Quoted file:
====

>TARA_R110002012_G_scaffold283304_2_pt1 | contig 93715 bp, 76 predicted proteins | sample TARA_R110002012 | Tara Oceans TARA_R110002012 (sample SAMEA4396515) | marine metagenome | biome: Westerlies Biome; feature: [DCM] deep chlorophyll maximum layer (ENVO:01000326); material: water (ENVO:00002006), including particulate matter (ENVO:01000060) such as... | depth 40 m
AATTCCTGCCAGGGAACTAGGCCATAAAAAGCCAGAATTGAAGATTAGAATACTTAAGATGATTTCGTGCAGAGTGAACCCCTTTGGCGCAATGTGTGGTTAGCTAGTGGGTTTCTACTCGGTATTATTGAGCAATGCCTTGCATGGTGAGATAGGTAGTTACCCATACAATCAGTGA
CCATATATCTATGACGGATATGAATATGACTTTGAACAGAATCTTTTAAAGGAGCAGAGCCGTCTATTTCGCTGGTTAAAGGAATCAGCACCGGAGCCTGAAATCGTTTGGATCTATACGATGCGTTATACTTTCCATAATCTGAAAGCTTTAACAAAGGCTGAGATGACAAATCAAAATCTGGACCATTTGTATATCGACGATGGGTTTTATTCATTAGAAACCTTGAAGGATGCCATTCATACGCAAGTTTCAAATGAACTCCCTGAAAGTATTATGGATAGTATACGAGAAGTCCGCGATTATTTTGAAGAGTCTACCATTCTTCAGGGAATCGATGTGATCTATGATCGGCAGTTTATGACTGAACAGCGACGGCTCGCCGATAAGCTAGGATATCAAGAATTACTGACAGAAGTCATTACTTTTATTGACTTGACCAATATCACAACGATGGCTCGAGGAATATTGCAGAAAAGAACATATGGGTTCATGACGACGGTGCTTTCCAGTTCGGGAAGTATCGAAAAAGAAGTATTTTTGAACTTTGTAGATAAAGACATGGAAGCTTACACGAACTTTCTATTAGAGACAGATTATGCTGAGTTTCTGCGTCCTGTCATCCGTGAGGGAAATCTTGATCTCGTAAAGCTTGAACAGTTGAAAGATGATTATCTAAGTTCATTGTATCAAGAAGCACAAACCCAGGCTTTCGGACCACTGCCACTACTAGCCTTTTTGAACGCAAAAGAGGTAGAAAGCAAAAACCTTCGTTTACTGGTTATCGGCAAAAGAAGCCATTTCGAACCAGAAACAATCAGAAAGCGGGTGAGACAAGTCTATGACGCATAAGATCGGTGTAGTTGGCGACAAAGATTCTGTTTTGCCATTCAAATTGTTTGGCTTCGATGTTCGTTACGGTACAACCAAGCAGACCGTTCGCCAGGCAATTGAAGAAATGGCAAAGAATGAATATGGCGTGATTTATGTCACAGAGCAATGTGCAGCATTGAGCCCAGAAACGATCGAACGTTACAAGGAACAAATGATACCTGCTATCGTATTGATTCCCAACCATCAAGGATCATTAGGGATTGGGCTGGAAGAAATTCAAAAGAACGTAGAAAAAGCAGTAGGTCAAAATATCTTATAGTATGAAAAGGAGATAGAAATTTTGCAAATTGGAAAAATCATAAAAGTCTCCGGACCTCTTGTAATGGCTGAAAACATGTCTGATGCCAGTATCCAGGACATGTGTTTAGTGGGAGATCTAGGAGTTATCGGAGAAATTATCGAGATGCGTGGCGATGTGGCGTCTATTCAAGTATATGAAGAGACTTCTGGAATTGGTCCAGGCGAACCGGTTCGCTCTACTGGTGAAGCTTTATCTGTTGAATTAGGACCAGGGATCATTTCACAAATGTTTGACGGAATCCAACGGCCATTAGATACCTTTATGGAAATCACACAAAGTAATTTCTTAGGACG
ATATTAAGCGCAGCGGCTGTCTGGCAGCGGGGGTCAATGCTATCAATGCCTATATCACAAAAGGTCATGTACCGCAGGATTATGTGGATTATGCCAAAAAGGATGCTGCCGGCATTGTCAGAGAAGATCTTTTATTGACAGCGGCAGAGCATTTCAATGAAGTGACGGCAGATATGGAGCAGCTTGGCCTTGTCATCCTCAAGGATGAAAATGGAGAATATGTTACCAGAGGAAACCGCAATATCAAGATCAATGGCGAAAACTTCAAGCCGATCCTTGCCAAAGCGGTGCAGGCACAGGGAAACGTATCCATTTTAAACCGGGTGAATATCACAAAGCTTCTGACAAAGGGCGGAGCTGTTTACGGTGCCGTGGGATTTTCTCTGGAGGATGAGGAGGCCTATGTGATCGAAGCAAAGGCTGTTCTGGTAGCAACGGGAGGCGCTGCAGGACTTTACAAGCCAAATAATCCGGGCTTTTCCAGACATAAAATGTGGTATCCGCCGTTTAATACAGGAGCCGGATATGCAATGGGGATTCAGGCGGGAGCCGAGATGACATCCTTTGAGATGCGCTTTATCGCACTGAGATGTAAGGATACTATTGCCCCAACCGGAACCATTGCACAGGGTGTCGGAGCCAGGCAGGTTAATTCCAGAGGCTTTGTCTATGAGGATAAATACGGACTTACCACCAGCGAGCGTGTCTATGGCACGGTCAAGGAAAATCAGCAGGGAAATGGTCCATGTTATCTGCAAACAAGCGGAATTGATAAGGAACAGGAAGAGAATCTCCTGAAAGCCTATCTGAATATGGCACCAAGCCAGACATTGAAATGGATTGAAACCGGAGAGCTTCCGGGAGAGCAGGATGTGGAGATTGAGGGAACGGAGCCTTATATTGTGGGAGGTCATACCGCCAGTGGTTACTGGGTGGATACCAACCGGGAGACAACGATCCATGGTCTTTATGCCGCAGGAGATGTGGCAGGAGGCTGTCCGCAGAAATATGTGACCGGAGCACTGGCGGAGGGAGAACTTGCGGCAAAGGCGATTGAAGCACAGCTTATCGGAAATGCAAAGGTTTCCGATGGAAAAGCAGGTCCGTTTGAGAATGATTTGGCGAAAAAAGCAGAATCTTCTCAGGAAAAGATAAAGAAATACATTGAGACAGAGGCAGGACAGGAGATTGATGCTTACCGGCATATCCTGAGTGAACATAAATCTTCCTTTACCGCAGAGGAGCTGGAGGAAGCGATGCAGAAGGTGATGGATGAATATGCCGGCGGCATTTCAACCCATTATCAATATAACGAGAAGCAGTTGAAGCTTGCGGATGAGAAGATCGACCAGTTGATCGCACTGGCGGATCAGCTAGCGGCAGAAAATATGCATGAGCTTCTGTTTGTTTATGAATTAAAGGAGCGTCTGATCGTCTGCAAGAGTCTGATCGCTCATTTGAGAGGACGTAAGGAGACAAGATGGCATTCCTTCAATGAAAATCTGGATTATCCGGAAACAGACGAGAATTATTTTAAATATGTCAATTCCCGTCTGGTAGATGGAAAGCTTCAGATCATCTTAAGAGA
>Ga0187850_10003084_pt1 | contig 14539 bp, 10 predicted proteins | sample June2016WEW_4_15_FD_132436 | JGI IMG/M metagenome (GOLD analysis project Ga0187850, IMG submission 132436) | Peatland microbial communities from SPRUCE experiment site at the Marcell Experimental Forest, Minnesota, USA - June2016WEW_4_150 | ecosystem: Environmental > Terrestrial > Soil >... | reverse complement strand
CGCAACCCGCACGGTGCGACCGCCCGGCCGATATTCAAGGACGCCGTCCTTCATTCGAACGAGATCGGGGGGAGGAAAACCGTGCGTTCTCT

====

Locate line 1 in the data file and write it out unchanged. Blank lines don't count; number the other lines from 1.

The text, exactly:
>TARA_R110002012_G_scaffold283304_2_pt1 | contig 93715 bp, 76 predicted proteins | sample TARA_R110002012 | Tara Oceans TARA_R110002012 (sample SAMEA4396515) | marine metagenome | biome: Westerlies Biome; feature: [DCM] deep chlorophyll maximum layer (ENVO:01000326); material: water (ENVO:00002006), including particulate matter (ENVO:01000060) such as... | depth 40 m